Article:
They wear weird clothes, don’t talk and like big concepts – but what do The Residents actually sound like? It’s an odd mix of anti-musicality and sonic innovation. The music is generally quite simplistic, yet atonal, and eschews the conventions of popular music at the same time. Particularly in their early work, this gives off the feeling of childish whimsy – that there is a humourous, playful aspect guiding their writing. This isn’t to say they are afraid to go into darker territory – in fact, that’s where the bulk of their later material heads. Given all of this, it’s hard to classify the music of The Residents in a singular fashion. For every dissonant track, there’s one of melodious beauty. For every cheery tune, there’s one horrifying. This willingness to adapt also applies to their instruments, and the band always tried to incorporate the latest musical technology into their works (and although laudable, it unfortunately lead to the overabundance of MIDI keyboards in their 90s albums).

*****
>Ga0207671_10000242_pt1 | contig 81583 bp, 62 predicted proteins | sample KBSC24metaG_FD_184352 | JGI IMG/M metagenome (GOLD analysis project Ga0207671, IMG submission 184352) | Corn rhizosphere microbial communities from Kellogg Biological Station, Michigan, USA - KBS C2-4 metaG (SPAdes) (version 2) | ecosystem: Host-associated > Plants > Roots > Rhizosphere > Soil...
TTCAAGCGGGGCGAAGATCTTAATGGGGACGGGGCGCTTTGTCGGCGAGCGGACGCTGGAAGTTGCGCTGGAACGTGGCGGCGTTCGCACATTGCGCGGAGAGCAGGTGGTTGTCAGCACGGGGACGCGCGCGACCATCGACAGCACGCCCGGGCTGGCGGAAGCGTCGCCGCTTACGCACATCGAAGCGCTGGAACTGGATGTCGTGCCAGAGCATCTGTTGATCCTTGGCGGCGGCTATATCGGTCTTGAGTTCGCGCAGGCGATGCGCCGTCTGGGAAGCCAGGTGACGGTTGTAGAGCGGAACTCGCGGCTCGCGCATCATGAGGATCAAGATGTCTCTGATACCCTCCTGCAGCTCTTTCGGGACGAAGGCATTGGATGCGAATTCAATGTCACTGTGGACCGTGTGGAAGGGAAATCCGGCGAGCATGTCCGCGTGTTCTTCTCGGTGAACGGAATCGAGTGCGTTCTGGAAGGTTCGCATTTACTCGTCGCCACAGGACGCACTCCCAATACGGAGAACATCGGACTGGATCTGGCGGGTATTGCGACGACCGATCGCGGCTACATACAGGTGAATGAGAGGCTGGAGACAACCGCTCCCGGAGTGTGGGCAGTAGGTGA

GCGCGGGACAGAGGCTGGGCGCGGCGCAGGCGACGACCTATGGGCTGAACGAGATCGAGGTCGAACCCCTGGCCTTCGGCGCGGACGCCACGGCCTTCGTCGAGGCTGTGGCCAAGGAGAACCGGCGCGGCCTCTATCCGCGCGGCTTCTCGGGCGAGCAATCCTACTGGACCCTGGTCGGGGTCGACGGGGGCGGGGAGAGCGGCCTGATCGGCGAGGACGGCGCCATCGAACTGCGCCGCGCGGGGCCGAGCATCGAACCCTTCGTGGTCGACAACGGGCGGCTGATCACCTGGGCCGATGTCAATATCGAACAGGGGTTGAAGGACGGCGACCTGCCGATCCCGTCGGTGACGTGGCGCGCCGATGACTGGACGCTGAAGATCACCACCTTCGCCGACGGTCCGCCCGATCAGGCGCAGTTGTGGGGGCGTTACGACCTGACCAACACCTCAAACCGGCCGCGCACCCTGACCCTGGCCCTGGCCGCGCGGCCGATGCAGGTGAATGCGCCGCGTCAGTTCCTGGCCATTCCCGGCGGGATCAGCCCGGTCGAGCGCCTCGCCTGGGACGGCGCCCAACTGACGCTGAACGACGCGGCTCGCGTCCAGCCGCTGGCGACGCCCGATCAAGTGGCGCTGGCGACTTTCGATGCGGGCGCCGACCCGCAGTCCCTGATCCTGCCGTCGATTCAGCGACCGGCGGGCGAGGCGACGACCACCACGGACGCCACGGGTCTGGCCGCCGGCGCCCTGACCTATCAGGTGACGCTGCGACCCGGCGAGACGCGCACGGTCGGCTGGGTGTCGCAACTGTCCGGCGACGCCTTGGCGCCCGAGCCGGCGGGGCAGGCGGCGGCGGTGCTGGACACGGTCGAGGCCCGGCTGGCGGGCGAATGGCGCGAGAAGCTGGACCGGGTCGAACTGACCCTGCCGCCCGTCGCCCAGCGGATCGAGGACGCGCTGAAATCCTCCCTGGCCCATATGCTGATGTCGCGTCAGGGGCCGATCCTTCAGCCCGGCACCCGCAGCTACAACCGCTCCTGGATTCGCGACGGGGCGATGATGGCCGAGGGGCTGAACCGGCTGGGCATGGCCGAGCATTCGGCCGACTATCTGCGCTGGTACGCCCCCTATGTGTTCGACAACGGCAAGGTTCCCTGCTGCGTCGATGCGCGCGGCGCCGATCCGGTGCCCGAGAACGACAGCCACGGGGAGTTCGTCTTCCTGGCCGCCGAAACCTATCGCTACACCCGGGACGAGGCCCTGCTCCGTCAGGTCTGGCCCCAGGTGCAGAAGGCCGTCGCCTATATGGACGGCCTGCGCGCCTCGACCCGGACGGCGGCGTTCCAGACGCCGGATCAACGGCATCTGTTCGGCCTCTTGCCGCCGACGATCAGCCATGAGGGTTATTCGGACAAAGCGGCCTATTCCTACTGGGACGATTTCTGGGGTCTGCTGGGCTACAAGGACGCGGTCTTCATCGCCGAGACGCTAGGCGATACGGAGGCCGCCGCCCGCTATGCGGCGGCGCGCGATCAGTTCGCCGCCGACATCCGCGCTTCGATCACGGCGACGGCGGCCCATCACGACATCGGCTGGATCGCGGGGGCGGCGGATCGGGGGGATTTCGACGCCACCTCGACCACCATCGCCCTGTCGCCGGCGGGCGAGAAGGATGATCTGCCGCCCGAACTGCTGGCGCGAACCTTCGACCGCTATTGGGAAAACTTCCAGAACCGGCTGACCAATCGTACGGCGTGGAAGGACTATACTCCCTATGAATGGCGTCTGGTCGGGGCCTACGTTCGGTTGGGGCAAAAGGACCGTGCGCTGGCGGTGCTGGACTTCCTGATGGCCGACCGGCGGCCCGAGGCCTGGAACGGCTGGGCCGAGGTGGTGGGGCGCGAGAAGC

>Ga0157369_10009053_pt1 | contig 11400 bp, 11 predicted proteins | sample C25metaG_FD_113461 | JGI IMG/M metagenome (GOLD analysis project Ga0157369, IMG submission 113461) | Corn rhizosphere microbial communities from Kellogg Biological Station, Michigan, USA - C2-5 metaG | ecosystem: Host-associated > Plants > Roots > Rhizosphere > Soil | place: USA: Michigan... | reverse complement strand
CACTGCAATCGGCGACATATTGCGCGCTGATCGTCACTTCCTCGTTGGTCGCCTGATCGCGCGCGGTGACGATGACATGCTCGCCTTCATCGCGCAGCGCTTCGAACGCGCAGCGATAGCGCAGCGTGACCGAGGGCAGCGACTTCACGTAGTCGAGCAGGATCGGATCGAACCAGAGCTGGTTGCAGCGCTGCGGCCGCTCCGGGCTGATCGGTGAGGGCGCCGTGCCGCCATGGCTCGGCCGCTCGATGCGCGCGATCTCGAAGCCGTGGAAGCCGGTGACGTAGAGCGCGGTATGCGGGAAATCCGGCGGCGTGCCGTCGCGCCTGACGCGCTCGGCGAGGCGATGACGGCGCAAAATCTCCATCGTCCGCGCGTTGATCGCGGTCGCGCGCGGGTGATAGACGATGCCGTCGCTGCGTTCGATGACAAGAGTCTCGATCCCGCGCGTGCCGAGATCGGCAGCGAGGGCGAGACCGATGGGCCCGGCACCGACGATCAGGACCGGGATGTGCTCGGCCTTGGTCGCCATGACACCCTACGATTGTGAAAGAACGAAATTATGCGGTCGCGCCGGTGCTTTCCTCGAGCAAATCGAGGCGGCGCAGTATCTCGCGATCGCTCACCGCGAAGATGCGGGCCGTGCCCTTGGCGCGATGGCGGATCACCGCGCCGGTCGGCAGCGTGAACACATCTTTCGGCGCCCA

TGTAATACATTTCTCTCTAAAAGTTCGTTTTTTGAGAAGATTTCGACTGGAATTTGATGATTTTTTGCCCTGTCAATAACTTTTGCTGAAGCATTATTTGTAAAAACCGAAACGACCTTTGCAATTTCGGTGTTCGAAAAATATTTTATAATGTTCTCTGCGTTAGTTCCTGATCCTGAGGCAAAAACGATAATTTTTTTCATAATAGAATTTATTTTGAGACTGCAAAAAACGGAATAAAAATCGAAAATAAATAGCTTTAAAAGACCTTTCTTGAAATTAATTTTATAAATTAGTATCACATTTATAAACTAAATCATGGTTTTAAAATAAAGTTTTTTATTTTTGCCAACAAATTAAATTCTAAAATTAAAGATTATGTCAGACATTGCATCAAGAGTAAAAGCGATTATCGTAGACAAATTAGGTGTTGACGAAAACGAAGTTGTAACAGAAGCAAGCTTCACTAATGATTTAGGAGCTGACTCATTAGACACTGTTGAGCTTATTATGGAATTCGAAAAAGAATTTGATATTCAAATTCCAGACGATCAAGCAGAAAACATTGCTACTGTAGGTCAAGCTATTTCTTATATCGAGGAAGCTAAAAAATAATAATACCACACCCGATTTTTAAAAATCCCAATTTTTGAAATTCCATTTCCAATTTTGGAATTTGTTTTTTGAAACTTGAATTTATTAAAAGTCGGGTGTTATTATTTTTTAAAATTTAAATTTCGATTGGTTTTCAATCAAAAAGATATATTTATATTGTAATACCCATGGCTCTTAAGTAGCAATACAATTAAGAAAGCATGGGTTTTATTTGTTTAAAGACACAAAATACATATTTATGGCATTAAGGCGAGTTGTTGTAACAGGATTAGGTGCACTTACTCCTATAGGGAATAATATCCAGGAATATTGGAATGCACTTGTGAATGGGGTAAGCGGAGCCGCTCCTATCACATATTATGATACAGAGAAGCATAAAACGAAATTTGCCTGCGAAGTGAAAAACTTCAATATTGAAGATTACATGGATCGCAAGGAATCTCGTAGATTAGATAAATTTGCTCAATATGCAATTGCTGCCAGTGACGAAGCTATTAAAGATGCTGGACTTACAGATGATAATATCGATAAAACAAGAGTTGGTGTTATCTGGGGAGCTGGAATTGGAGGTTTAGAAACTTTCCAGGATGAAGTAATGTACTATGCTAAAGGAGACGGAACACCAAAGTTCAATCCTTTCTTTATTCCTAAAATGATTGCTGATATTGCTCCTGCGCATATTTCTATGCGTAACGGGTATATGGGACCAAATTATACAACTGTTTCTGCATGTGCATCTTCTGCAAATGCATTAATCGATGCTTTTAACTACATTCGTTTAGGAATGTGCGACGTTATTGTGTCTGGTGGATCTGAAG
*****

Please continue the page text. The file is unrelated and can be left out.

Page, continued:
However, the most iconic aspect of their music has to be in The Residents’ frontman, the aforementioned Singing Resident. In his instantly identifiable southern drawl, he acts as singer, storyteller or manic noisemaker whenever the band requires it. I personally love the vocals, but they can be a point of contention amongst first-time listeners.

There’s simply too much material here to delve into entirely, so I’ll focus on a key selection. Since the band’s inception in 1966, there have been 145 releases. That is, quite simply, utterly ridiculous and some straight-up Frank Zappa-esque behaviour. Incidentally, The Residents were big fans of Zappa’s work, even covering “King Kong” and sending him a copy of it. Which, finally, brings us to their music.